The Sustainable Future of Architecture: Brenda Ye

You’ve been living and working in Hong Kong for many years now, how has the city shaped the way you approach design?
Hong Kong is a dense metropolis and just like many other cities in China, they are building up their density and expanding vertically. This can be a rather alienating environment as space is stacked and rather disconnected, while the narrow sidewalks at ground level are crowded and frantic. This is why we always try to implement shared spaces throughout our projects; to give the end-users interactive and relaxed spaces to enjoy whether it is a tower project or a campus style project. 

We’re always looking for ways to break down the ‘stacked slabs’ and create a ‘horizontality’ through bridge spaces or some integration with the podium to introduce usable roof space or terraces. The Shenzhen Bay Innovation and Technology Centre project and the Ningbo Yongjiang Innovation Centre are good examples of how we’ve achieved this.Shenzhen Bay Innvotion and Technology Centre, Shenzhen,  China

You’ve designed a range of iconic and award-winning highrise buildings since joining RMJM RED. Can you tell us more about your mission to produce innovative designs?
Developers want their towers to enhance their brand and increase their competitiveness. With so many tower designs already in existence, the challenge is to create a design that is remarkable and original. We innovate through creating unique spaces within the tower development, factoring in environmental sustainability and challenging the assumed verticality of towers.

As I mentioned previously, towers can be very alienating places with the closest point of interaction taking place inside an elevator. This is why we focus on human interaction and experience, designing communal spaces throughout the tower. In the case of the China Construction Bank headquarter project and more recently the Ningbo Fashion Creative Center (NFCC), the schemes that the client approved contradicted what can be considered the typical tower format. Lower complexes were proposed and selected to better suit the needs of the development. 

You mention factoring in environmental sustainability, how exactly can design thinking help with sustainable development?
‘Good Design’ to me simply means an elegant solution. The climate crisis is an immediate threat and we are in a position of responsibility when it comes to trying to solve the issue. Buildings are a large part of how we interact with nature and as such, our design thinking needs to incorporate sustainability into it. Considering this during the initial creative process stage can lead the way to solving a complex global problem.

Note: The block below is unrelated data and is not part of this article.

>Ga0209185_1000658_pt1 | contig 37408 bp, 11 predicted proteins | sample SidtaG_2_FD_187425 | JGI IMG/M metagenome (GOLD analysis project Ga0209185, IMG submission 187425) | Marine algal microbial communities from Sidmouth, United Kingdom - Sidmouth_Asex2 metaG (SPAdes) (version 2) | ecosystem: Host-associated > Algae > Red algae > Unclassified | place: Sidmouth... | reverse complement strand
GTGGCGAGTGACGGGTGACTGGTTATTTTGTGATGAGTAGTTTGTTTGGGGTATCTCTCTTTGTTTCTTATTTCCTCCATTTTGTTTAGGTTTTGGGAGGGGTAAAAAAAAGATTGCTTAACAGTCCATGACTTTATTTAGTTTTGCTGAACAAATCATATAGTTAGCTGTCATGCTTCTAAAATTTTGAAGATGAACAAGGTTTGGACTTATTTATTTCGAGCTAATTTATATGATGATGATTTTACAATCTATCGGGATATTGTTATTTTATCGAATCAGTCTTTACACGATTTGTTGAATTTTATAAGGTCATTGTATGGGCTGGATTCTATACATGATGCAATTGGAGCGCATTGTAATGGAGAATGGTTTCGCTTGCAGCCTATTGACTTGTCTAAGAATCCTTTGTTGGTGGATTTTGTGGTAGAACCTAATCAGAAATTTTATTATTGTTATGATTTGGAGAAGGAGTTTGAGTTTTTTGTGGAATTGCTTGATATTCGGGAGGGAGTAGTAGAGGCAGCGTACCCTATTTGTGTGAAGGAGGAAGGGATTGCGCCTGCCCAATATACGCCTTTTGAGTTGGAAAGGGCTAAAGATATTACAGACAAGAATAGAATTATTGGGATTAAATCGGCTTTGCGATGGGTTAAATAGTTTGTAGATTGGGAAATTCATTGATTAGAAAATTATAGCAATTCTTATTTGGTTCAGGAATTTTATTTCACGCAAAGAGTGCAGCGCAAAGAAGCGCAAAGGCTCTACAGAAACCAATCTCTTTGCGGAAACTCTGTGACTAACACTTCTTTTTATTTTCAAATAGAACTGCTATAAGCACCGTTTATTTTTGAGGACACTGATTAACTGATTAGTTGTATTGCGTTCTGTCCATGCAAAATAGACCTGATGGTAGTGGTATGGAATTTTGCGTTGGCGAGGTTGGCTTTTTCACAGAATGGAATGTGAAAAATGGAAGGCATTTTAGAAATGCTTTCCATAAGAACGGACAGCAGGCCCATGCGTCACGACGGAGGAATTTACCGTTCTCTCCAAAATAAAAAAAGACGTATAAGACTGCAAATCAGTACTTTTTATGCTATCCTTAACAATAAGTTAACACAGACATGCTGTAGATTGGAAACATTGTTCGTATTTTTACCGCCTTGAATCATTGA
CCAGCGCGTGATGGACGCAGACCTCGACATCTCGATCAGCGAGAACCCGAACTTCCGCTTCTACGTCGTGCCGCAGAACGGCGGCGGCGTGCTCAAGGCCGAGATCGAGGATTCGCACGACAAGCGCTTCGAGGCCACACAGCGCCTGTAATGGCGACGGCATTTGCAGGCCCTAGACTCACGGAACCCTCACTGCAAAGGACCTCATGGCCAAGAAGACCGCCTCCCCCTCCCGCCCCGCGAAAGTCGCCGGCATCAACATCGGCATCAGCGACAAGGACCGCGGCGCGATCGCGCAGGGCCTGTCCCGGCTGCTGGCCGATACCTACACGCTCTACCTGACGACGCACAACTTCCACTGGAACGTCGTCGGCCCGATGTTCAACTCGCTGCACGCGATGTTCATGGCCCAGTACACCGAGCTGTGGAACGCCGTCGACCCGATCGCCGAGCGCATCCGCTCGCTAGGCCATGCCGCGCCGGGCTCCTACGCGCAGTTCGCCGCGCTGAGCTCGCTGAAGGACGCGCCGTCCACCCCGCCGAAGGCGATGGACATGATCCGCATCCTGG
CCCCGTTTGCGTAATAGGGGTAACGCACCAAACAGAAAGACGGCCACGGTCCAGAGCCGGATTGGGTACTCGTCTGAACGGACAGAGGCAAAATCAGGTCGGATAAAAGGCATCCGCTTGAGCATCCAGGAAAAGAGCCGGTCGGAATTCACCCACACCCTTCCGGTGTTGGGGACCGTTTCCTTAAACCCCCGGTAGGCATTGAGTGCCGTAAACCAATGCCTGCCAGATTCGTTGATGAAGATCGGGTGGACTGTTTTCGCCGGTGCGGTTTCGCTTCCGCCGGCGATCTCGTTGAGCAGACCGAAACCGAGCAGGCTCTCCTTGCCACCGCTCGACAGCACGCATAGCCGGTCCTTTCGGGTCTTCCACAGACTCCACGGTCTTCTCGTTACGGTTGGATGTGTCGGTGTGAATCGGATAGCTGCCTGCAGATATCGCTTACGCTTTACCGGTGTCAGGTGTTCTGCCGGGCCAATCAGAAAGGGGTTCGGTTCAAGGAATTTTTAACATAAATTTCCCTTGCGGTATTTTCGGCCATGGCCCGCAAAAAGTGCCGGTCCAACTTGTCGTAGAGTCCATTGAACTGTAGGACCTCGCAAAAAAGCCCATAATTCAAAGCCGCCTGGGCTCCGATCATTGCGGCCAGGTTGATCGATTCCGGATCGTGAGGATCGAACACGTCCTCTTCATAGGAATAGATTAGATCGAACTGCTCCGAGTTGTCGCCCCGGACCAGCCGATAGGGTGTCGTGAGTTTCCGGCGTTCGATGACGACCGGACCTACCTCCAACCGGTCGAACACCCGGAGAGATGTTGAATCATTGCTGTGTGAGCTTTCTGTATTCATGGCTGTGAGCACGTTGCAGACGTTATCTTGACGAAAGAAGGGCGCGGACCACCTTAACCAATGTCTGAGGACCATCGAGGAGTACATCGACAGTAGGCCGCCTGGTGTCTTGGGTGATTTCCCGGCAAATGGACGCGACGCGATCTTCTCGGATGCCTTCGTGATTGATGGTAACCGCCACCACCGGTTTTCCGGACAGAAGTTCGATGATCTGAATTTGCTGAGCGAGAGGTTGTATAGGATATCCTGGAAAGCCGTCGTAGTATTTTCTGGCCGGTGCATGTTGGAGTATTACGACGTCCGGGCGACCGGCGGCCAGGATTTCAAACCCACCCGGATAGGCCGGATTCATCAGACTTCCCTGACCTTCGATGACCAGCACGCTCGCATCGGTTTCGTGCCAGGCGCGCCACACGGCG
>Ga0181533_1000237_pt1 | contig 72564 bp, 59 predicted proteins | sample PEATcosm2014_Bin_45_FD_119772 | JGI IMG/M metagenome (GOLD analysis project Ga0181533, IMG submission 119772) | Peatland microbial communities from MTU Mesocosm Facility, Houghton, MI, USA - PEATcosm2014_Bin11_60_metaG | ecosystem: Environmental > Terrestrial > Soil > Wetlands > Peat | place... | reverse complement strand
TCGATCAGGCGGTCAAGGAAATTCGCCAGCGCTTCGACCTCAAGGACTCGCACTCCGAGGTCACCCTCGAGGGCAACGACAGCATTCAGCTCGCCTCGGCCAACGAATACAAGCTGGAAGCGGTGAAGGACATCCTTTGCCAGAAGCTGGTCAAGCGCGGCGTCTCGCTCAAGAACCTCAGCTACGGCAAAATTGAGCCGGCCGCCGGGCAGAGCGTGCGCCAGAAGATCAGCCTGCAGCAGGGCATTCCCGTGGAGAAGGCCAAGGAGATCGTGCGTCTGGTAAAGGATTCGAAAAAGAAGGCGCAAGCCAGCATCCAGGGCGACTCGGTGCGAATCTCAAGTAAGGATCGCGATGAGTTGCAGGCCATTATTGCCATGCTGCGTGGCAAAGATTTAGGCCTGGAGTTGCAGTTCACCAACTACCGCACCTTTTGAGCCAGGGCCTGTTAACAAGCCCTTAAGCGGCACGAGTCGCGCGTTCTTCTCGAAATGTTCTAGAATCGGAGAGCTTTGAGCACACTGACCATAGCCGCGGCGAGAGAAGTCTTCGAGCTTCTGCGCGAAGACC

Building placement, natural ventilation, sun shading, urban scale ventilation- these are all visible and tangible ways to improve energy efficiency and reduce environmental impact. If the building design ‘speaks’ about the climate considerations, then we are taking steps in the right direction. We find that if the lower parts of the building are designed to be more engaging with the general population as opposed to the end-users and if a comfortable environment is created, people are more inclined to stay to enjoy the plaza and outdoor spaces. Shifting people away from the habit of dashing inside for indoor comfort helps to improve that relationship we have with the world and that can only be a good thing.Ningbo Deli Mixed Use Development, Ningbo, China

With changes to climate, technology, and construction, how do you think architects and designers will further adapt ways of practising to change the profession?
I believe that architects will adopt new technologies to work more efficiently allowing more time for the initial design and planning stages of a project.  BIM is reducing the misalignments between design and construction stages, making the whole process become more precise. Additionally, I can see a role for architects in the management and maintenance of these buildings. 

These days in an architect’s office, sustainable design has become integral to the design process and enters the design conversation right at the start. Projects that don’t consider sustainability can be seen to be falling behind in that they are not future proofed. 

Modular design is sustainable design. This method of construction is becoming more common even for larger projects. Rising labour costs and increasing time pressures are further driving the modular construction industry. The limitations that modular construction impose on design will be reduced through creative solutions and this historically has come from architects.

And lastly, do you agree that progress is more important than perfection?
Absolutely. There are so many forces at play that can influence the outcome of a project. Time and budget pressures demand that design solutions and workarounds are made regularly to keep the project progressing. There are clients however who fight hard for quality and we are prepared to find ways to adhere to the design intent and vision. 

We tend to push hard for excellence until it comes down to the client deciding to compromise due to time and/or budget. The challenge is to walk that line between knowing when to compromise and when to stand your ground.